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CHARLESTON — If nothing else, the Paxton-Buckley-Loda boys’ track and field team learned this last Thursday: State is a completely different animal.
“It’s pretty intense,” PBL long jumper Tyler Rubarts said.
Concluding what’s been a banner season, one that included what’s believed to be the first sectional championship in program history, the Panthers sent six athletes in seven events to the Class 1A state preliminaries Thursday at O’Brien Stadium on campus of Eastern Illinois University in Charleston. PBL failed to qualify anyone for Saturday’s finals, a result that was for the most part expected. Only one of the Panthers’ entrants — discus thrower Cory Long — was seeded among the top 10 entering the state competition.
Still, the Panthers took a lot away from the meet. The seniors were nostalgic, appreciative of a chance to compete with the best at the end of a long journey, while the younger athletes vowed the experience will be a building block for what they hope is an even better season next spring.
Off to the races … too soon
You’d be hard pressed to find anyone at state more pumped last Thursday than Andy Thompson. A split of his in the 800 meters proves it.
The PBL senior typically settles into the 800 by going out in 30 seconds for the first 200 meters. Amped by all that was state and top-level competition, Thompson covered the first quarter of the race in what he estimated to be 25 or 26 seconds.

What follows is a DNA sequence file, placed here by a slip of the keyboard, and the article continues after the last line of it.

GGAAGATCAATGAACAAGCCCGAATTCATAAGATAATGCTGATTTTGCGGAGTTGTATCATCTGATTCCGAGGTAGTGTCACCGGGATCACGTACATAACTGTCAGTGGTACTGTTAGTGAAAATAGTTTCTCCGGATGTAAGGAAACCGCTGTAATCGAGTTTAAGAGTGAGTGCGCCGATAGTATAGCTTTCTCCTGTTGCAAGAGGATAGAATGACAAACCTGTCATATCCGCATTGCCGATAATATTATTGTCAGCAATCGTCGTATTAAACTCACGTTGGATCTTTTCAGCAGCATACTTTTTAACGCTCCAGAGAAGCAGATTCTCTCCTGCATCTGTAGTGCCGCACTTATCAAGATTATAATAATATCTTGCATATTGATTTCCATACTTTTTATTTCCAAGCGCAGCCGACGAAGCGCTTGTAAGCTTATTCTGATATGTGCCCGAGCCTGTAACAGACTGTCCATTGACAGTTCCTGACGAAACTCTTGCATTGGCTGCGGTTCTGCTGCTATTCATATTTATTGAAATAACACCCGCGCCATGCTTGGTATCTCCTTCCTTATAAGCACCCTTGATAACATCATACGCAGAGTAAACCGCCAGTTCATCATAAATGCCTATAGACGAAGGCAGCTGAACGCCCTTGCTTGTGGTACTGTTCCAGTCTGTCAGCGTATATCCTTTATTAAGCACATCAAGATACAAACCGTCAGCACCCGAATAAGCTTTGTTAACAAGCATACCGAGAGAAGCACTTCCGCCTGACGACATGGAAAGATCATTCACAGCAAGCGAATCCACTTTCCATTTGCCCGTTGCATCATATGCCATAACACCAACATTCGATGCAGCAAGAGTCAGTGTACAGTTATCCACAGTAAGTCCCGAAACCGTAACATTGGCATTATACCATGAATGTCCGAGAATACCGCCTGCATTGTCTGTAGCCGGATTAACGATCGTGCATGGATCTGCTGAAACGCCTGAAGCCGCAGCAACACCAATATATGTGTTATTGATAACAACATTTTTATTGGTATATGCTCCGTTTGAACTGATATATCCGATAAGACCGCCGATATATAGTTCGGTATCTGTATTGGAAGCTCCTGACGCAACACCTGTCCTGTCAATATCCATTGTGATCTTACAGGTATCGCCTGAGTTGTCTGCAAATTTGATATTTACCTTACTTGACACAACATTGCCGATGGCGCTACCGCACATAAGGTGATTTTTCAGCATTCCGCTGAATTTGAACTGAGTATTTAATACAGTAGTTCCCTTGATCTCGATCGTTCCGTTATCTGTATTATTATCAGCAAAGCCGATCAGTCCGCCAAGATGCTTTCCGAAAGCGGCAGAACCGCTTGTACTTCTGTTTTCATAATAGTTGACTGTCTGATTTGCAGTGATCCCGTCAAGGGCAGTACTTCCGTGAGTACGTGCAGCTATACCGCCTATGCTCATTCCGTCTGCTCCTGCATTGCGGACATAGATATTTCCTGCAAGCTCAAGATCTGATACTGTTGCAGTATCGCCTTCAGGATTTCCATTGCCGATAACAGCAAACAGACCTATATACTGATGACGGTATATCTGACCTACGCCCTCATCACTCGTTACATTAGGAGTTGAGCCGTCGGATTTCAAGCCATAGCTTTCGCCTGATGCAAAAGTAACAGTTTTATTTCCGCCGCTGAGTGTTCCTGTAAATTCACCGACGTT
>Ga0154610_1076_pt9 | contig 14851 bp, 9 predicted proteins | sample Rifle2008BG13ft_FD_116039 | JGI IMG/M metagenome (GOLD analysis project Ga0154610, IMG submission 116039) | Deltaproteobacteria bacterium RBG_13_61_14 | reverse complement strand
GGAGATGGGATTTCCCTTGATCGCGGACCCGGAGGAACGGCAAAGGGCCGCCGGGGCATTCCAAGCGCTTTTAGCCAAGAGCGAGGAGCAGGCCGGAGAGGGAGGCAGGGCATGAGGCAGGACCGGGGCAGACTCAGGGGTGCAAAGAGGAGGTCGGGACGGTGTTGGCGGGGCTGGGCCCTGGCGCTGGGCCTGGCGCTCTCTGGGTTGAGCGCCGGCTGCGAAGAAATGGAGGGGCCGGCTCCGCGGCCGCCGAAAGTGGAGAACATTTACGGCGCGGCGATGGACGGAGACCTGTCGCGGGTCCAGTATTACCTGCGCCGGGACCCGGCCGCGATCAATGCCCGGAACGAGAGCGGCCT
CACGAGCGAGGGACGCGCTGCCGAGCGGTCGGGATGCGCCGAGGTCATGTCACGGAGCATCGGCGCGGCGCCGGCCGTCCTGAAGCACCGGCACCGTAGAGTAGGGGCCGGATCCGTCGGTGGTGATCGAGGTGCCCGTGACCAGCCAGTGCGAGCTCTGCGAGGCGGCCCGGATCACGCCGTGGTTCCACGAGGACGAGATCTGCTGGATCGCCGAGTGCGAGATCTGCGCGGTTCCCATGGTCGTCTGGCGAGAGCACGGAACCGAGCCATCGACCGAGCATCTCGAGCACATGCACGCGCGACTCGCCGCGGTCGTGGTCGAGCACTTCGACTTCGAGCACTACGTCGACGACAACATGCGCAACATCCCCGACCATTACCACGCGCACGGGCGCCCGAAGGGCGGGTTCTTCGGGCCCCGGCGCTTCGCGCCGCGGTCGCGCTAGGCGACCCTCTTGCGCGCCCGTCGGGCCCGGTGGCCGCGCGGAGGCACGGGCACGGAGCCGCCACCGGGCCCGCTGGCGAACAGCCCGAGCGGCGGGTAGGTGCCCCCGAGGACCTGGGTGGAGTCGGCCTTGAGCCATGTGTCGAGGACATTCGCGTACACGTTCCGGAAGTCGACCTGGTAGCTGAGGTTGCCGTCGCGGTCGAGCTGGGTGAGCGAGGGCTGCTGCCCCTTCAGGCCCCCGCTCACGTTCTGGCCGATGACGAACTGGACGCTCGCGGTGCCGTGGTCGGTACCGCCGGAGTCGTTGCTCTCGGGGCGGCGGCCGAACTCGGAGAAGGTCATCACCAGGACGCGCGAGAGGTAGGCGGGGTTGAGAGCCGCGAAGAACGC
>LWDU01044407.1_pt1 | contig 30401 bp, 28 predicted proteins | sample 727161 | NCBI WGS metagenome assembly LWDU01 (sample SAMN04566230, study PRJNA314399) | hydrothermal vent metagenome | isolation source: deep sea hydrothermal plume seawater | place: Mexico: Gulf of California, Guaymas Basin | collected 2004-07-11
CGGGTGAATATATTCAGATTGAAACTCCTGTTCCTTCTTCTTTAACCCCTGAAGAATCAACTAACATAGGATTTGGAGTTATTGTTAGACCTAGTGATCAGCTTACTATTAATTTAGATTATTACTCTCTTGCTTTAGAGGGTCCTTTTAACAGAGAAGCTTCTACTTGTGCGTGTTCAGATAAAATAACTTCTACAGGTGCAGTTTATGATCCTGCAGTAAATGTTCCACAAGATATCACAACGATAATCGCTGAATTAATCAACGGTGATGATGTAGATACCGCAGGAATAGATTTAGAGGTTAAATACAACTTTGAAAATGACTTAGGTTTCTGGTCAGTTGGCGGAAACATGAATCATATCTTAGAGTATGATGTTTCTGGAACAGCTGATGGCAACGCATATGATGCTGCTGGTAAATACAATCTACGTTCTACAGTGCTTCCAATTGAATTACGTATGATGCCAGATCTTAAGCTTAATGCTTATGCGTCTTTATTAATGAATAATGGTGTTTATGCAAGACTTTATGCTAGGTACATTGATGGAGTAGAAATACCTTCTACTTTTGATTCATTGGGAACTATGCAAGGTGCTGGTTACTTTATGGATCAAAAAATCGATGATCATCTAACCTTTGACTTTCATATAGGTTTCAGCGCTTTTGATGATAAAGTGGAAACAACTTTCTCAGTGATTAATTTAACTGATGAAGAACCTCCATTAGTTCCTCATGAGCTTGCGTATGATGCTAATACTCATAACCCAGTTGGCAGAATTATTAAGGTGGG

It was a remarkable pace. A little too remarkable for Thompson’s own liking.
“I went out way too fast,” Thompson said. “I got out well, but I should have known better … That might’ve been the difference between running two (minutes) flat.”
As it was, Thompson finished in 2 minutes, 3.97 seconds, good for seventh in his heat. It would’ve taken a time of 2:00.67 or better to reach the finals.
“It was a good feeling to run out. It’s one of the best feelings you can experience as a runner,” Thompson said. “It felt great. I know that’s been the reason I’ve ran. It was a good way to cap off my career here at PBL.”
With graduation on tap Friday, Thompson said he’ll look back fondly on his track and field career at PBL.
“It’s been incredible. I went to outdoor state and got 12th indoors. It’s better than I thought I was going to do when I came into high school,” he said.
Setting a new mark
The record books will never show this, which is why it’s important for it to appear in this space. Nick Glover, a senior, set a personal record in the pole vault on Thursday, clearing 11 feet, 6 inches in his final competition.
The catch? The starting height at state is 12 feet. Glover’s clearance of 11-6 came in warm-ups, so you’ll never see it in the IHSA databases, which only noted his three official misses at 12-0. Still, Glover thought achieving a new height was a fitting way to end his career — even if it did come under the radar.
“It was a lot of fun. I’m very happy with myself that I made it here. I made a huge improvement while I was here, unfortunately I still couldn’t clear the starting height,” said Glover, whose previous best — talk about improvement here — was 10-0 at sectionals two weeks ago.
“I inverted more,” Glover said of the key to his new best. “I was getting my waistline at 12 feet, and we put 11-6 bar up while we were practicing, and I cleared it.”
Sliding over 12 feet on this day just wasn’t in the cards, Glover said. He uses a 12-foot pole, and it’s difficult to clear a height that’s equal to your pole. Glover tried to adjust up to a 13-foot pole, but he was losing so much speed and power that it wasn’t worth it, he said. Pole length be darned, the end result would’ve been the same.
“I just didn’t have enough time in the postseason. It was already too late in the season to get on a new pole,” said Glover, who then put his season in proper perspective with a hint of “How’d-I-do-that?” in his voice.